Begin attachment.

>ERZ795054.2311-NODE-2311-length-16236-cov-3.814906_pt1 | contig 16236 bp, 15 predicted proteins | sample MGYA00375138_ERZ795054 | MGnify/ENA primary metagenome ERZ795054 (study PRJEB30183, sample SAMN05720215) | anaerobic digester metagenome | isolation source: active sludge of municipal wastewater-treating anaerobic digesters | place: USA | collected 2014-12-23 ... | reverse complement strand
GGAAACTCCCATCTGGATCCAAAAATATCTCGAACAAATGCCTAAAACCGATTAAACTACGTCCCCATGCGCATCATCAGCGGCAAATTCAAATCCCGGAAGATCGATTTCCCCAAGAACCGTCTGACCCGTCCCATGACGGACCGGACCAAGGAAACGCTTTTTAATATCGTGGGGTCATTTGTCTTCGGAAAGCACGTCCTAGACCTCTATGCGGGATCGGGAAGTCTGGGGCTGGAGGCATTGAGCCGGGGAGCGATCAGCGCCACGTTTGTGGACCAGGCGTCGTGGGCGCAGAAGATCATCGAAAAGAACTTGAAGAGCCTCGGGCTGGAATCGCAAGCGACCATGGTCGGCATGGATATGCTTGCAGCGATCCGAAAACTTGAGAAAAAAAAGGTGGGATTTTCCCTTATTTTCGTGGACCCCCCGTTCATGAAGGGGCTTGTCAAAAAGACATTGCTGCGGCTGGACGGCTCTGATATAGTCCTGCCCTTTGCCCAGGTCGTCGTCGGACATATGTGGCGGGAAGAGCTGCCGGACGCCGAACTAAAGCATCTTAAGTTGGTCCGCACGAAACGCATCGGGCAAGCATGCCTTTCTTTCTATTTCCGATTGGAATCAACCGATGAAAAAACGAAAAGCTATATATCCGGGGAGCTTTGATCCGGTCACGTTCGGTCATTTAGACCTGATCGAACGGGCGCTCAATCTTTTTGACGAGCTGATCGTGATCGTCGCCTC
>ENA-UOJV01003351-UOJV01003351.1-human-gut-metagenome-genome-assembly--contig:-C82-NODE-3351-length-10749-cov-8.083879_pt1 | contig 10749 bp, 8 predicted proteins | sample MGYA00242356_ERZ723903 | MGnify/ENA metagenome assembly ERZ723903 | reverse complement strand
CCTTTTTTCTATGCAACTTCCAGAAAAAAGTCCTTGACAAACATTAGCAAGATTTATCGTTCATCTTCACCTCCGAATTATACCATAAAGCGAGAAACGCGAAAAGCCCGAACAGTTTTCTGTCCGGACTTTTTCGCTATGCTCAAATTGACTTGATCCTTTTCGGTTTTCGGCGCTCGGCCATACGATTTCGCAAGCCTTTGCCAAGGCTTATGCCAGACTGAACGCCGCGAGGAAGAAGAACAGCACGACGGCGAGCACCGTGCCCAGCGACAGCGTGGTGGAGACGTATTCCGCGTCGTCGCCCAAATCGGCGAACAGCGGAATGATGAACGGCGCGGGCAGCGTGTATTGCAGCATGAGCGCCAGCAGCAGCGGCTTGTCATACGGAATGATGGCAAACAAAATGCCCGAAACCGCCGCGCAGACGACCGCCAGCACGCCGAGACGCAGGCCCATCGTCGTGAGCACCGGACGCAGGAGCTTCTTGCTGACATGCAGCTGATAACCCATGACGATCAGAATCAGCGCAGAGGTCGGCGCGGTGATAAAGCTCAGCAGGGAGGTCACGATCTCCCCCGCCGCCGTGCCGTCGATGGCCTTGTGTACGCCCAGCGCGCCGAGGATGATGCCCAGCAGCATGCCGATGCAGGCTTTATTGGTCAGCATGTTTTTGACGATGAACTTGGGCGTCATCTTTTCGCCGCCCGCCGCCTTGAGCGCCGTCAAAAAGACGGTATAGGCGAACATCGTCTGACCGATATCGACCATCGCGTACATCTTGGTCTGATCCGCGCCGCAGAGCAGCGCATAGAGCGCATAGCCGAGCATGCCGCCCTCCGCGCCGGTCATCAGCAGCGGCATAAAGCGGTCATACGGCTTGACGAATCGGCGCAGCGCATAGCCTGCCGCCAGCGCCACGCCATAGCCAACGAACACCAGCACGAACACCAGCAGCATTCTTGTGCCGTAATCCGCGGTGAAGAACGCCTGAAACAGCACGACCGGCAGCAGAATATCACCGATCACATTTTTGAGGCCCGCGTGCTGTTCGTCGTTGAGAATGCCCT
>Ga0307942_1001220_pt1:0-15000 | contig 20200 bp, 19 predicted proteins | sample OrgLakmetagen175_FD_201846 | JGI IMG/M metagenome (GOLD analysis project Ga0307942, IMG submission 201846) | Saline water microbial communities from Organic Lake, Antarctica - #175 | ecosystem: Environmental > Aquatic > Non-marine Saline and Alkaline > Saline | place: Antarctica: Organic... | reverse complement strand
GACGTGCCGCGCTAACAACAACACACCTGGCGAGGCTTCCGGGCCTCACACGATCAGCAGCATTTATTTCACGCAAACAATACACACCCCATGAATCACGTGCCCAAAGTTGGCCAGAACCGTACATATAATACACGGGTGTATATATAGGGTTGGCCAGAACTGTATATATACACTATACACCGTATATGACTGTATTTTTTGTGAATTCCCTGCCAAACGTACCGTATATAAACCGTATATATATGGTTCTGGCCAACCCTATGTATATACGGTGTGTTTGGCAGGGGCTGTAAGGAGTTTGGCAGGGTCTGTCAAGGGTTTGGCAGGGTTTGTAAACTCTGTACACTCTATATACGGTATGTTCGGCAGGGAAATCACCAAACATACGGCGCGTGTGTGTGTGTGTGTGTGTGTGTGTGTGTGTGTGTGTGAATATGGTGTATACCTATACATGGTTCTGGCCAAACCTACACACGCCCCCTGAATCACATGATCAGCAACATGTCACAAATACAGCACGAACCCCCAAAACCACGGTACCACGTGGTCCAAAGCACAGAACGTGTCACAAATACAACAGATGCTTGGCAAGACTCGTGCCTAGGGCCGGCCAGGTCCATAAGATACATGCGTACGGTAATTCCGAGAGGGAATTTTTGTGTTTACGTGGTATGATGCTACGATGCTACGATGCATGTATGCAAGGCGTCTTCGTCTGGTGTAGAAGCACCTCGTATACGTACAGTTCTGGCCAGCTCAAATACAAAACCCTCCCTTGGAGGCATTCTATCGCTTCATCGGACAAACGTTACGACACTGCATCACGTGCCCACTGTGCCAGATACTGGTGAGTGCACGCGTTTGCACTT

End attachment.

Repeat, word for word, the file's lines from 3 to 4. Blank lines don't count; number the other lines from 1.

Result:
>ENA-UOJV01003351-UOJV01003351.1-human-gut-metagenome-genome-assembly--contig:-C82-NODE-3351-length-10749-cov-8.083879_pt1 | contig 10749 bp, 8 predicted proteins | sample MGYA00242356_ERZ723903 | MGnify/ENA metagenome assembly ERZ723903 | reverse complement strand
CCTTTTTTCTATGCAACTTCCAGAAAAAAGTCCTTGACAAACATTAGCAAGATTTATCGTTCATCTTCACCTCCGAATTATACCATAAAGCGAGAAACGCGAAAAGCCCGAACAGTTTTCTGTCCGGACTTTTTCGCTATGCTCAAATTGACTTGATCCTTTTCGGTTTTCGGCGCTCGGCCATACGATTTCGCAAGCCTTTGCCAAGGCTTATGCCAGACTGAACGCCGCGAGGAAGAAGAACAGCACGACGGCGAGCACCGTGCCCAGCGACAGCGTGGTGGAGACGTATTCCGCGTCGTCGCCCAAATCGGCGAACAGCGGAATGATGAACGGCGCGGGCAGCGTGTATTGCAGCATGAGCGCCAGCAGCAGCGGCTTGTCATACGGAATGATGGCAAACAAAATGCCCGAAACCGCCGCGCAGACGACCGCCAGCACGCCGAGACGCAGGCCCATCGTCGTGAGCACCGGACGCAGGAGCTTCTTGCTGACATGCAGCTGATAACCCATGACGATCAGAATCAGCGCAGAGGTCGGCGCGGTGATAAAGCTCAGCAGGGAGGTCACGATCTCCCCCGCCGCCGTGCCGTCGATGGCCTTGTGTACGCCCAGCGCGCCGAGGATGATGCCCAGCAGCATGCCGATGCAGGCTTTATTGGTCAGCATGTTTTTGACGATGAACTTGGGCGTCATCTTTTCGCCGCCCGCCGCCTTGAGCGCCGTCAAAAAGACGGTATAGGCGAACATCGTCTGACCGATATCGACCATCGCGTACATCTTGGTCTGATCCGCGCCGCAGAGCAGCGCATAGAGCGCATAGCCGAGCATGCCGCCCTCCGCGCCGGTCATCAGCAGCGGCATAAAGCGGTCATACGGCTTGACGAATCGGCGCAGCGCATAGCCTGCCGCCAGCGCCACGCCATAGCCAACGAACACCAGCACGAACACCAGCAGCATTCTTGTGCCGTAATCCGCGGTGAAGAACGCCTGAAACAGCACGACCGGCAGCAGAATATCACCGATCACATTTTTGAGGCCCGCGTGCTGTTCGTCGTTGAGAATGCCCT